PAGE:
What Did the Internship Do For You Financially?
17:50 Emily: You mentioned earlier that finances can be a great motivator to do a summer internship. Can I ask you how much you were paid by Google for doing the internship?
18:06 Anonymous: I don’t remember the exact total amount, but I think the total was almost equivalent to the amount that I would get paid by NSF for a whole year. But I got the same amount in three months.
18:21 Emily: So, NSF I think pays $34,000 if I recall correctly, or at least in that ballpark, for the year. So, it’s around that amount of money for three months. So, something like $10-$11,000 a month.
18:35 Anonymous: Yeah. I think it was slightly less than that, but yeah, I think that’s reasonable.
18:41 Emily: Yeah. That is incredible. You know, for a graduate student, you’re a fourth year. So, you’ve been living on, you know, your stipend for a few years now. It’s the NSF stipend, so it’s, you know, relatively generous. And then to get that same amount of money over a very short period of time is–maybe it’s wonderful, but also maybe a little bit like shocking. Like where’s this money coming from? And, “Oh my goodness, how did I do this?” So, what did doing the internship do for you financially? Obviously, the income is high, but then what did you do with that income?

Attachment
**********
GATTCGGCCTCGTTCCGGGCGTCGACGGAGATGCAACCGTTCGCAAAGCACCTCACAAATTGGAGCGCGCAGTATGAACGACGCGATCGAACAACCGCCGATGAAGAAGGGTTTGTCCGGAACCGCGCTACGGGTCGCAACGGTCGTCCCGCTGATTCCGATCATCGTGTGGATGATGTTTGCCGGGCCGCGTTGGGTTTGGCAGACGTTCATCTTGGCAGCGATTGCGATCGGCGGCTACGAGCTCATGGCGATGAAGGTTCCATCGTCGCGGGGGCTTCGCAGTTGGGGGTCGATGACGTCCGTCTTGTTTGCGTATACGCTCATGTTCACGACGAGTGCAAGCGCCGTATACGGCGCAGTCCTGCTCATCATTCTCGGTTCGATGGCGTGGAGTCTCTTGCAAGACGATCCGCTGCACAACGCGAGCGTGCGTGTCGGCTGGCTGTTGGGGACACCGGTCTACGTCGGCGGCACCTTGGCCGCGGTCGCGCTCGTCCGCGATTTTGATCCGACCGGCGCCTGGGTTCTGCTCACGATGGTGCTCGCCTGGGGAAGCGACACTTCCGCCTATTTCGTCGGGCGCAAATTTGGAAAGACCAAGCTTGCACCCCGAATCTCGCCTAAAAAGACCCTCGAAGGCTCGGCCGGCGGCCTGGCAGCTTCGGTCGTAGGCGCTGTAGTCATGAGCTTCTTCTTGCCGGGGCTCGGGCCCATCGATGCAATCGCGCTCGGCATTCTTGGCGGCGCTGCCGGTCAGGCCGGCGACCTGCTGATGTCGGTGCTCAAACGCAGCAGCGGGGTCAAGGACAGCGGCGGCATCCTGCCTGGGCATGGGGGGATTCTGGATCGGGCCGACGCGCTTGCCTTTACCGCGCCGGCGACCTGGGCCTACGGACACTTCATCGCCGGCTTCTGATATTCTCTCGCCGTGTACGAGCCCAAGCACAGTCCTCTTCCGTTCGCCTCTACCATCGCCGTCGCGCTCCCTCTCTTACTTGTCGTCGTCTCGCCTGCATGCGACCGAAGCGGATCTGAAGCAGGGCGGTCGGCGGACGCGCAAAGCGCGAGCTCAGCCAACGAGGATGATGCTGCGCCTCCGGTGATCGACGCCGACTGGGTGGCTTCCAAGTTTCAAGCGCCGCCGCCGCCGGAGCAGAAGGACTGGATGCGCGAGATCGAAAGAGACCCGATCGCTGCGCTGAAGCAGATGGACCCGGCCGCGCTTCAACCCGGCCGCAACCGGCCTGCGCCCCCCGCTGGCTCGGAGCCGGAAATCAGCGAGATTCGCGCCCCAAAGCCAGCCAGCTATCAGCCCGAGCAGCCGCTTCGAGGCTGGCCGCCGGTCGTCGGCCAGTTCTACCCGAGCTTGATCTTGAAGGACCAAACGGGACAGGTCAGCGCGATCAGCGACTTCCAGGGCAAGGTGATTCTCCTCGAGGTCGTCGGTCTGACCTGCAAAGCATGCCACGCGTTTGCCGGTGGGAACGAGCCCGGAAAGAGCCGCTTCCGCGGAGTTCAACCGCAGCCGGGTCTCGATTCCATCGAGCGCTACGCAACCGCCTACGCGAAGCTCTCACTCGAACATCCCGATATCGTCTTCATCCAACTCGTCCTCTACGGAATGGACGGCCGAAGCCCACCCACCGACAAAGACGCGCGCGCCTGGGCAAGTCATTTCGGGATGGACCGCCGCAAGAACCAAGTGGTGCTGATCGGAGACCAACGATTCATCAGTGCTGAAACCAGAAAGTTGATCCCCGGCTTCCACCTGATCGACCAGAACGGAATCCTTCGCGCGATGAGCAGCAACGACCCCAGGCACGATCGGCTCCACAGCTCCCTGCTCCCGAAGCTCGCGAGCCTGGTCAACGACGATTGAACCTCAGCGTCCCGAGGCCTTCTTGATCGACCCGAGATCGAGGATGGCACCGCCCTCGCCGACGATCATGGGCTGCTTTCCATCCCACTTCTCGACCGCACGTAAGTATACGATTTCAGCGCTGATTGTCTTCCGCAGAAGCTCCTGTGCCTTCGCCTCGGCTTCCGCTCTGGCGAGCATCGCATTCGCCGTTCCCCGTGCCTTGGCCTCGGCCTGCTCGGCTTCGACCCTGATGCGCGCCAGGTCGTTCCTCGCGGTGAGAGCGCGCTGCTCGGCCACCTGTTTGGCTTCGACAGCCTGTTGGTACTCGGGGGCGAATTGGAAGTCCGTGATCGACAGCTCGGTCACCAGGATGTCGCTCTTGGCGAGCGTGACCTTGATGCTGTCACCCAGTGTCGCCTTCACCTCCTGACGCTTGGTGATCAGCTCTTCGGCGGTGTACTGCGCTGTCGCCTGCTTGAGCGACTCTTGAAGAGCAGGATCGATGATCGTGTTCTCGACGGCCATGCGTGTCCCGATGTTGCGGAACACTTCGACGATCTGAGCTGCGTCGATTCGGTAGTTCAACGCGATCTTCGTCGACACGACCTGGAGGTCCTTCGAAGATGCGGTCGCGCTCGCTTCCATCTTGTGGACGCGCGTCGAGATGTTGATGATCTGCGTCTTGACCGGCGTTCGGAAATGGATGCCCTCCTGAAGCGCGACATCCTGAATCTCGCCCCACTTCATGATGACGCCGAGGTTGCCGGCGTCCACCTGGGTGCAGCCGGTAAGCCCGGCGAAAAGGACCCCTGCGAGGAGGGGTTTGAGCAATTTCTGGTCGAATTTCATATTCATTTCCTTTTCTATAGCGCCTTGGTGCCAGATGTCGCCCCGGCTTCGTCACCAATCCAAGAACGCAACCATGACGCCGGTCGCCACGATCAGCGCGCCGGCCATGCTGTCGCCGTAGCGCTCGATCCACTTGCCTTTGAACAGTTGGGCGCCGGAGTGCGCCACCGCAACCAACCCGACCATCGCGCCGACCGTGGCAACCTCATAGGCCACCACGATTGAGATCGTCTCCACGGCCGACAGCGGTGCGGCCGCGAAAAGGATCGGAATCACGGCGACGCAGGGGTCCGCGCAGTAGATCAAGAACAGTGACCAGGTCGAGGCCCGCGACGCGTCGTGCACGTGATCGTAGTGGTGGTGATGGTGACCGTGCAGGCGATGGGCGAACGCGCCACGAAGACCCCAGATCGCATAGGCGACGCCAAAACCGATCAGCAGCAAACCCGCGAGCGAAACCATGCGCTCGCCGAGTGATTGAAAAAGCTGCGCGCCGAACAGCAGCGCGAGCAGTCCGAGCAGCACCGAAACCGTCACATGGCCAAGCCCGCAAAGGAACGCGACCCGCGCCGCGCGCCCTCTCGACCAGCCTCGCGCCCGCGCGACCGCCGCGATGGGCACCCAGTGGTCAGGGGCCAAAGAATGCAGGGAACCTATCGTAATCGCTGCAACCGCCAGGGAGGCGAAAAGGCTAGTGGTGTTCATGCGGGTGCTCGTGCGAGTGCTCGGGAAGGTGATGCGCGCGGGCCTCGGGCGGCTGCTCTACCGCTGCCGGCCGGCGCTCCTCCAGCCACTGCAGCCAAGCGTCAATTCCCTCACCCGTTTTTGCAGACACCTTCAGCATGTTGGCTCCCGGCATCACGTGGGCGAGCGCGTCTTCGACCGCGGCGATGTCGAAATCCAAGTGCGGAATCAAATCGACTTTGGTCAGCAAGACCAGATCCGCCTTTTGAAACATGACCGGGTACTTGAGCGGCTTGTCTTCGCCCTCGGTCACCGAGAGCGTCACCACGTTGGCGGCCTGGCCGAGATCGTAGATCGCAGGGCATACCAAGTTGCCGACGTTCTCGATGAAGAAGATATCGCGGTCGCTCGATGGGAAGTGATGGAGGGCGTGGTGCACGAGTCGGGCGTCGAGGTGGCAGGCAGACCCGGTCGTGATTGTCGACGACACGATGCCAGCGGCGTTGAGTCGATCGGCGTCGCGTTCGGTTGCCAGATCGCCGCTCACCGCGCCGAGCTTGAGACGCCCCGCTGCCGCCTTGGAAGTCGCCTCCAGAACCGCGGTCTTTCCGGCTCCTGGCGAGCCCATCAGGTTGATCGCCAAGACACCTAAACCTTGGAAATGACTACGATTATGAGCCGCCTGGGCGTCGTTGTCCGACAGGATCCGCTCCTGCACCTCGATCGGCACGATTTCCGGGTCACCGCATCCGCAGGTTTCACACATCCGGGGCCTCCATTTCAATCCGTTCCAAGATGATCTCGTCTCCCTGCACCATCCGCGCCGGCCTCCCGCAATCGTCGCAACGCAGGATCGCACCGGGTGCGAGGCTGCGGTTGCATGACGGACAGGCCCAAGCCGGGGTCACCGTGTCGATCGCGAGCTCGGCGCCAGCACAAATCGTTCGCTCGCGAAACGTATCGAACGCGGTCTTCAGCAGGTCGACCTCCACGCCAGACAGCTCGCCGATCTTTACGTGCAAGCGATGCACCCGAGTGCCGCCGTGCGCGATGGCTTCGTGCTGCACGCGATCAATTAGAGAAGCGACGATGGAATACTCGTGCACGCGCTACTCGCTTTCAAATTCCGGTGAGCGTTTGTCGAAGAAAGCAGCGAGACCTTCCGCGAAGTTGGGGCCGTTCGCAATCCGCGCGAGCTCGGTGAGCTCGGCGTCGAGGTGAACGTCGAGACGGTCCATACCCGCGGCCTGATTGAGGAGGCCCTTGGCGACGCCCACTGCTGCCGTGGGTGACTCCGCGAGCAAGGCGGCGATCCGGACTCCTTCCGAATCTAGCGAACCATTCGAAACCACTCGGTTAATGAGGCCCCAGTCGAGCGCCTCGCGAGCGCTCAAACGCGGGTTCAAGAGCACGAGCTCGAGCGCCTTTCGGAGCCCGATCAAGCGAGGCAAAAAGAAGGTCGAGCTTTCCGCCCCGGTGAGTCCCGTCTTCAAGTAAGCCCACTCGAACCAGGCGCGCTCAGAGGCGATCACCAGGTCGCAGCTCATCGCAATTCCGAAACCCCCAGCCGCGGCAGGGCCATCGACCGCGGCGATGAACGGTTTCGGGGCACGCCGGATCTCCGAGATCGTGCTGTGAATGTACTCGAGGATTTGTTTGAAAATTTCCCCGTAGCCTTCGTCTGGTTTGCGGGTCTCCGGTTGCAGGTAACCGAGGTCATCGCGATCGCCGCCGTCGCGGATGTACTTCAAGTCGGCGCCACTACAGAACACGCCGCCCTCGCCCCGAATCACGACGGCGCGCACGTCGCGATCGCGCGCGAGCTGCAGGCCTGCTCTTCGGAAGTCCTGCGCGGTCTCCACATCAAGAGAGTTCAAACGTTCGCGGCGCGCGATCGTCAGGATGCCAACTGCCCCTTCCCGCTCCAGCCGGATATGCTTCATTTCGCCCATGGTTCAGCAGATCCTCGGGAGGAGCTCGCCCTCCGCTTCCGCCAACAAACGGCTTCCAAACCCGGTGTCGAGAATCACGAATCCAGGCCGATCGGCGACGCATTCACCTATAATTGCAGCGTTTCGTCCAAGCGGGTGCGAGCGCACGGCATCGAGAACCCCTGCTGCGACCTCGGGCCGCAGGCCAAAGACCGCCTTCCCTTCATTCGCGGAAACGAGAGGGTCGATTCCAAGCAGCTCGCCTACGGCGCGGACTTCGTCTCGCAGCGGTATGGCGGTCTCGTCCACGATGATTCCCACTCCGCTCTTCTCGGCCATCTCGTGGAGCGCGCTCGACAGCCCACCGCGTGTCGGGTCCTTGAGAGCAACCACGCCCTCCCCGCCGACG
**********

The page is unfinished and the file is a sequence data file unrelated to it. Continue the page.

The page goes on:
Roth IRA Contribution Goals Achieved
19:14 Anonymous: So, I joined The Wealthy PhD program about the same time that I started my internship to exactly deal with the question that you just posed, which is what do I do with all this extra money? And I had a few goals I wanted to kind of accomplish over the summer. One of which was trying to contribute fully to the 2020 Roth IRA. So, I knew from this podcast that graduate students are able to contribute to Roth IRAs pretty recently. I don’t think I was eligible last year, but I am definitely eligible this year due to the internship. And I wanted to pay all $6,000, like within the summer. Concretely, this internship has enabled me to do that in one go. And that also really helped me with the lifestyle inflation problem. So, I was quite worried when, before starting this internship that I would suddenly live very lavishly and waste all my hard earned money that I earned.